Addressing needs on a school level
Creating change at a local level, Leone is currently working with his colleagues to establish a Reconciliation Action Plan (RAP) at the College.
“I am excited that this initiative can provide a coordinated plan to further complement the College’s stance on creating an inclusive environment for all, with a focus on its First Nations people.
“The seeds that are planted during this process will see future generations reaping the rewards,” Leone said.
To advise the school on student affairs, Leone established an Aboriginal and Torres Strait Islander Advisory Committee.
Leone also works closely with the College’s Counselling and Support Services team, Heads of House, Heads of Year, and various other departments and teaching staff throughout the College.
“Externally, I seek advice from family members and the Murri Ministry, and liaise with Catholic Education, Edmund Rice Education Australia (EREA) schools, colleagues and people from within the community that work in similar roles.”
By engaging such a wide variety of stakeholders in conversation around student welfare, Leone is able to work towards developing practical strategies to support students at the College.
With schools increasingly realising the need to create dedicated positions for Aboriginal and Torres Strait Islander student support, an informed understanding of what staff members will need to carry out these duties is integral.
Some employees in newly established roles can find themselves reliant on personal connections and pre-established networks, and lack opportunities from their employer to extend their services or build on these networks.
There may also be a lack of resources available to these employees in terms of equipment, as well as time to collaborate with colleagues.
IEUA-QNT Research Officer Adele Schmidt said members who feel they are not being appropriately supported by their employer should contact our Union for advice.
“Especially prevalent in the case of newly established roles, employers may take a trial and error approach to see what in fact is needed by the employee in the specific role.
“But our Union can help empower employees to recognise these needs, and to let their employer know that in order for them to do the job they were hired to do, they need resources,” Schmidt said.
Community culture fosters support
Leone said there is more work to be done in the wider context of education to ensure student needs are met.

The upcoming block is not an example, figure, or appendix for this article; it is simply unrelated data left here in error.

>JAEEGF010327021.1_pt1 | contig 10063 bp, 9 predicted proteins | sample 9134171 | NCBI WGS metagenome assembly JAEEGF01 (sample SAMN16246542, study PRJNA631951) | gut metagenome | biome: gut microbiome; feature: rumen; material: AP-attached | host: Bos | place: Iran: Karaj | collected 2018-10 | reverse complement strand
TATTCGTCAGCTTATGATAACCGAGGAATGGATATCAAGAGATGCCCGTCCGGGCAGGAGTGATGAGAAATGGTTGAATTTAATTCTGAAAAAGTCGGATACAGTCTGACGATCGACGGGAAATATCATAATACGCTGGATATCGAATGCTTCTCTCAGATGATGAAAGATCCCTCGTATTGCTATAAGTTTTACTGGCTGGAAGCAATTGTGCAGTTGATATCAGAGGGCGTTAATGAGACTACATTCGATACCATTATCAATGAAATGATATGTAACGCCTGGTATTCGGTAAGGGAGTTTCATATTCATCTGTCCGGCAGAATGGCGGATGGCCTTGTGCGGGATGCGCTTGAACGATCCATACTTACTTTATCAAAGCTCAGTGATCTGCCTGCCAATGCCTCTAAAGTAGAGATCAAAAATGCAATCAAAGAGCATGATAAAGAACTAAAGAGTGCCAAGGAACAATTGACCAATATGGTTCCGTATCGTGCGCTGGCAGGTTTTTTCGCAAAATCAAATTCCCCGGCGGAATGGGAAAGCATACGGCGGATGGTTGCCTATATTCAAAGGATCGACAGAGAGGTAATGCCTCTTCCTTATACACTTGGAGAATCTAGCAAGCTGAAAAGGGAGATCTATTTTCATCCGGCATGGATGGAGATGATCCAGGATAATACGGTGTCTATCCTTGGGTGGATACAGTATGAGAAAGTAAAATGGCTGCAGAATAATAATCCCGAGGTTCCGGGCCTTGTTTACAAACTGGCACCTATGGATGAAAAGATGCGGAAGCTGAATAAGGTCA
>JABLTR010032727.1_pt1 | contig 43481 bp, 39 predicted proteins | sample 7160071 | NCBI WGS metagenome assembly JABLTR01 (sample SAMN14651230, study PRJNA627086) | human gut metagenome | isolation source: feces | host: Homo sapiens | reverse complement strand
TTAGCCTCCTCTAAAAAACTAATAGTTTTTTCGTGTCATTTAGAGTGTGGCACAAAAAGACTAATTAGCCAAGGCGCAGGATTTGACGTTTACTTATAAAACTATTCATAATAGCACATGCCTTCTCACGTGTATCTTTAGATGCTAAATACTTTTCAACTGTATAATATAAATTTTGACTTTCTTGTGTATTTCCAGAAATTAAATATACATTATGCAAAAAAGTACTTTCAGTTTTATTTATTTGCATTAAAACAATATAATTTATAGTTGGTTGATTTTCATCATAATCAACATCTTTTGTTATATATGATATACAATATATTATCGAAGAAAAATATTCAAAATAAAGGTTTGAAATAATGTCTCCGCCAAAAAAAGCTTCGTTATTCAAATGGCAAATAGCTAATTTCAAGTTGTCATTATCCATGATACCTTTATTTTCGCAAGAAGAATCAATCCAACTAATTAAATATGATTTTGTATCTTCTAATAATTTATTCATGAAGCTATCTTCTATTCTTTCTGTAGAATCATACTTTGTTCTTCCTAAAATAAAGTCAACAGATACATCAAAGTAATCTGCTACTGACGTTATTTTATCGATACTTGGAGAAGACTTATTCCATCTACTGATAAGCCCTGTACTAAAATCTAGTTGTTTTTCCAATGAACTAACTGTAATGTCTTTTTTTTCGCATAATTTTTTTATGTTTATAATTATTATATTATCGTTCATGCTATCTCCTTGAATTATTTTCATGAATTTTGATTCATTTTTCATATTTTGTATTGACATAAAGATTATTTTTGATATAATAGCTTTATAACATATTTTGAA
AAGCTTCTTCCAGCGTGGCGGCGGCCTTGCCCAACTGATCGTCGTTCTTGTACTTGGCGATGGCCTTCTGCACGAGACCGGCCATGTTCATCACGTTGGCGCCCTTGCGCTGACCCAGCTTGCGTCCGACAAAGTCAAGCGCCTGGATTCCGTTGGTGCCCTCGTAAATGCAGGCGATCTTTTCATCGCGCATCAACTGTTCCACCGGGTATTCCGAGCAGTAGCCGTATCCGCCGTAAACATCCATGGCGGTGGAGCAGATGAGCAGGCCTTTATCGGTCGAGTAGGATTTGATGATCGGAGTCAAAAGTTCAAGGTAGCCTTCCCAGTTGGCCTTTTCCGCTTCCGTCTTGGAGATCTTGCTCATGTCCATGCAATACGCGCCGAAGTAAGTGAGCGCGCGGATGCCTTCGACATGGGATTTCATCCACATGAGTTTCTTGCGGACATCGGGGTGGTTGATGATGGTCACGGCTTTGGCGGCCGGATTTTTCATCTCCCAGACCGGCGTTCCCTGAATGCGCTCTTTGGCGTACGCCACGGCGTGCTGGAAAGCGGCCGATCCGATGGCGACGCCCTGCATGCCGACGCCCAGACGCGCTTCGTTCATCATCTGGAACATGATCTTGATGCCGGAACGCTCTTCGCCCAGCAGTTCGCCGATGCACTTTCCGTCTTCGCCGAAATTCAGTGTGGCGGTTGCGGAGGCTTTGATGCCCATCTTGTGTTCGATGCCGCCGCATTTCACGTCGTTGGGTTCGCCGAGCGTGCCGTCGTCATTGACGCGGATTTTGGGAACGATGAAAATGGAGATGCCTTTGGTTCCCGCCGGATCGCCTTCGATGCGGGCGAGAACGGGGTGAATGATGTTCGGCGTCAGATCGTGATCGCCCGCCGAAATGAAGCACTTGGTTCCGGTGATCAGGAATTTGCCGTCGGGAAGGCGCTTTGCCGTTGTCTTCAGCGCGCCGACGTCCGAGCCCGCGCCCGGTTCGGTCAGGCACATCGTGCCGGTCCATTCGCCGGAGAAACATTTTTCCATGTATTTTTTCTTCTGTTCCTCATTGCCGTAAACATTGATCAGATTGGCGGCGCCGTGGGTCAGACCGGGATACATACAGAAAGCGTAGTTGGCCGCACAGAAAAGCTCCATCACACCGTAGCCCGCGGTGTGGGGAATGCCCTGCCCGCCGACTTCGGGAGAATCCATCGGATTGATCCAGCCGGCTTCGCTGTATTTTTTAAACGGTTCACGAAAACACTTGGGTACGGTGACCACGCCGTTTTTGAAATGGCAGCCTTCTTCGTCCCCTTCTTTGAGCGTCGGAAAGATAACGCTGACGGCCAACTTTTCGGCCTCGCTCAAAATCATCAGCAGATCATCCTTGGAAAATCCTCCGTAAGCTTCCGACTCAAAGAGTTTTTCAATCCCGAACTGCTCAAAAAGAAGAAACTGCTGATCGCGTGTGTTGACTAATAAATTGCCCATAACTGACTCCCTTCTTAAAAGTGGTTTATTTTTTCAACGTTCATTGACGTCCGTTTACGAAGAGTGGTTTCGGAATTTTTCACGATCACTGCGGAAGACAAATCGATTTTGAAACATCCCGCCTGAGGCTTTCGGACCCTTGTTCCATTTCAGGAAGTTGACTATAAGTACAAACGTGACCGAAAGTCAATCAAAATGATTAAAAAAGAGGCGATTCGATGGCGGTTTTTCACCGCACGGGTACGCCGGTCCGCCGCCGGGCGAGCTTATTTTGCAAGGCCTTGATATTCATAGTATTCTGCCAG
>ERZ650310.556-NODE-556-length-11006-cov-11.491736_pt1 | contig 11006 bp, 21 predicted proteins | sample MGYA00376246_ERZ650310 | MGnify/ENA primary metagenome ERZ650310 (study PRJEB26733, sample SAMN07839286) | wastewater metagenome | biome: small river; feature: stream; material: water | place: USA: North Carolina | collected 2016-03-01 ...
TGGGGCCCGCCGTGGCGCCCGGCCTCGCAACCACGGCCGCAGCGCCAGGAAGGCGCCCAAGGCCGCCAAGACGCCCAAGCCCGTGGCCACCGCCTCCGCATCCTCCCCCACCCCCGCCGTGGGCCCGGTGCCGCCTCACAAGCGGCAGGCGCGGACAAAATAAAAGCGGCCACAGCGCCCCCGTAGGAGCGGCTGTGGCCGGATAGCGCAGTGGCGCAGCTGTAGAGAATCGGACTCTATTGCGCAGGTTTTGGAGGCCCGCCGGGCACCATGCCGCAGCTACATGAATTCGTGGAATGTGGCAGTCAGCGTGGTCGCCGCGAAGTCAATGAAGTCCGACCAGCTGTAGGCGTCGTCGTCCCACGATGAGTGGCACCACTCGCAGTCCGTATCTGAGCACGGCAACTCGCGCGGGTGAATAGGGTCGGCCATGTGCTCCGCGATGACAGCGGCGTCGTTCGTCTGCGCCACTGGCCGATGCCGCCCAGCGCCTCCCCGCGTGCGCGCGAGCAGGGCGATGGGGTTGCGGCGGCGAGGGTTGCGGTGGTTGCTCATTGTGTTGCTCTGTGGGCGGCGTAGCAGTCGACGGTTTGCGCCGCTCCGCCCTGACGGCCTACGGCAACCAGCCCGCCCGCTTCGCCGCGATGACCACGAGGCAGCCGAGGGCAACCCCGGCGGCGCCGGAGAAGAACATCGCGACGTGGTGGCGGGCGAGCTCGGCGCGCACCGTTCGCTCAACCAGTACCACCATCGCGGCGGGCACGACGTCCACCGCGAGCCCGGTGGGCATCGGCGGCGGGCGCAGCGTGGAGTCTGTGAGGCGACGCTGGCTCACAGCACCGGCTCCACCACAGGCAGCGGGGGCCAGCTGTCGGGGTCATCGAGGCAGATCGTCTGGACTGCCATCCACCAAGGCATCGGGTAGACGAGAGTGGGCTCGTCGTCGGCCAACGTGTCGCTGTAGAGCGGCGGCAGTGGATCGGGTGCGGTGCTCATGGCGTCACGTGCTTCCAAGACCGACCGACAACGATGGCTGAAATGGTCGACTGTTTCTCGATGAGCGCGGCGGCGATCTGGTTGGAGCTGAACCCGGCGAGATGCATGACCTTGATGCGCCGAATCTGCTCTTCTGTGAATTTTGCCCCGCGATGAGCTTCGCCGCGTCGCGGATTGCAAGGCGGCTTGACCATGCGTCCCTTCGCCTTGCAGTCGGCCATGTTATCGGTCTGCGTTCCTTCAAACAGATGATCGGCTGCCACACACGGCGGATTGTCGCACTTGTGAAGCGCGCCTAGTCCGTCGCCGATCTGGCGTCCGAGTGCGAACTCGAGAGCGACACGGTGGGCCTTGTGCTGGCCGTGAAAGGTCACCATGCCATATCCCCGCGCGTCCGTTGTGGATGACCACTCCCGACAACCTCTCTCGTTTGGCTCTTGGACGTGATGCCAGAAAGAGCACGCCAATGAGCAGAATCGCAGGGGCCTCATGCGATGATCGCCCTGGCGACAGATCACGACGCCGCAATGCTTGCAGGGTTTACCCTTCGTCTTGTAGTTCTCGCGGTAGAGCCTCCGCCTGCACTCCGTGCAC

“The way to achieve student success is to increase avenues for parental and community participation.
“The more parents are able to engage with workers in positions of Aboriginal and Torres Strait Islander leadership, the more we will be able to support their children.
“Ensuring avenues exist for members of the Aboriginal and Torres Strait Islander community to play a part in school communities is a work in progress.
“It will take more work to build on the existing processes that are currently in place – but I am hopeful for the future and can’t wait to see how the Aboriginal and Torres Strait Islander space in education develops over the years.”
Leone said he feels it is important for him to make a conscious effort to seek advice from others, as being the only Aboriginal or Torres Strait Islander employee in the workplace can feel isolating.
“I hope the future holds more opportunities and greater access for Aboriginal and Torres Strait Islander people to engage in school communities via employment, and in the education profession more broadly.
“Without the insight of Aboriginal and Torres Strait Islander people, approaches to supporting Aboriginal and Torres Strait Islander students will be ineffective.”
As a new member of the Union, Leone said he is encouraged to see the existing support for Aboriginal and Torres Strait Islander issues within the union movement.
“Knowing that there is ongoing support and representation of the Aboriginal and Torres Strait Islander workforce within the IEUA encourages me and allows for me to feel culturally safe,” Leone said.
Connecting with colleagues
IEUA-QNT’s Yarning Up sessions provide Aboriginal and Torres Strait Islander members with the opportunity to build connections across the wider education community.
Teachers, school officers and support staff are welcome to attend the events.
To learn more about Yarning Up, get meeting dates or to register your interest in joining, email firstname.lastname@example.org or call 1800 177 938.